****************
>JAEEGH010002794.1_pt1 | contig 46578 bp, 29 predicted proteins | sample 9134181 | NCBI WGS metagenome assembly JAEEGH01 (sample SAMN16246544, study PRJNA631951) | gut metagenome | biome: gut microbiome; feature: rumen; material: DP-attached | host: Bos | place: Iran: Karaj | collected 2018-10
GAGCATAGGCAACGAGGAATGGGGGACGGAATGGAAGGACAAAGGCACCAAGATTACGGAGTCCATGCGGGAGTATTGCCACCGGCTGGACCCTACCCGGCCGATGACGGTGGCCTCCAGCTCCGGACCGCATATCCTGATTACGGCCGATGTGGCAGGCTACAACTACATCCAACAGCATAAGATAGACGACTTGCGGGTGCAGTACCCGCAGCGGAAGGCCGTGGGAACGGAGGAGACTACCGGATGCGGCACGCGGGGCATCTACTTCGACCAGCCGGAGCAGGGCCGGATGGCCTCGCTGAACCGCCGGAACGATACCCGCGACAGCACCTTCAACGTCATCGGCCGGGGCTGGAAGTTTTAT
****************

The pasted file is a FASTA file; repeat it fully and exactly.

>JAEEGH010002794.1_pt1 | contig 46578 bp, 29 predicted proteins | sample 9134181 | NCBI WGS metagenome assembly JAEEGH01 (sample SAMN16246544, study PRJNA631951) | gut metagenome | biome: gut microbiome; feature: rumen; material: DP-attached | host: Bos | place: Iran: Karaj | collected 2018-10
GAGCATAGGCAACGAGGAATGGGGGACGGAATGGAAGGACAAAGGCACCAAGATTACGGAGTCCATGCGGGAGTATTGCCACCGGCTGGACCCTACCCGGCCGATGACGGTGGCCTCCAGCTCCGGACCGCATATCCTGATTACGGCCGATGTGGCAGGCTACAACTACATCCAACAGCATAAGATAGACGACTTGCGGGTGCAGTACCCGCAGCGGAAGGCCGTGGGAACGGAGGAGACTACCGGATGCGGCACGCGGGGCATCTACTTCGACCAGCCGGAGCAGGGCCGGATGGCCTCGCTGAACCGCCGGAACGATACCCGCGACAGCACCTTCAACGTCATCGGCCGGGGCTGGAAGTTTTAT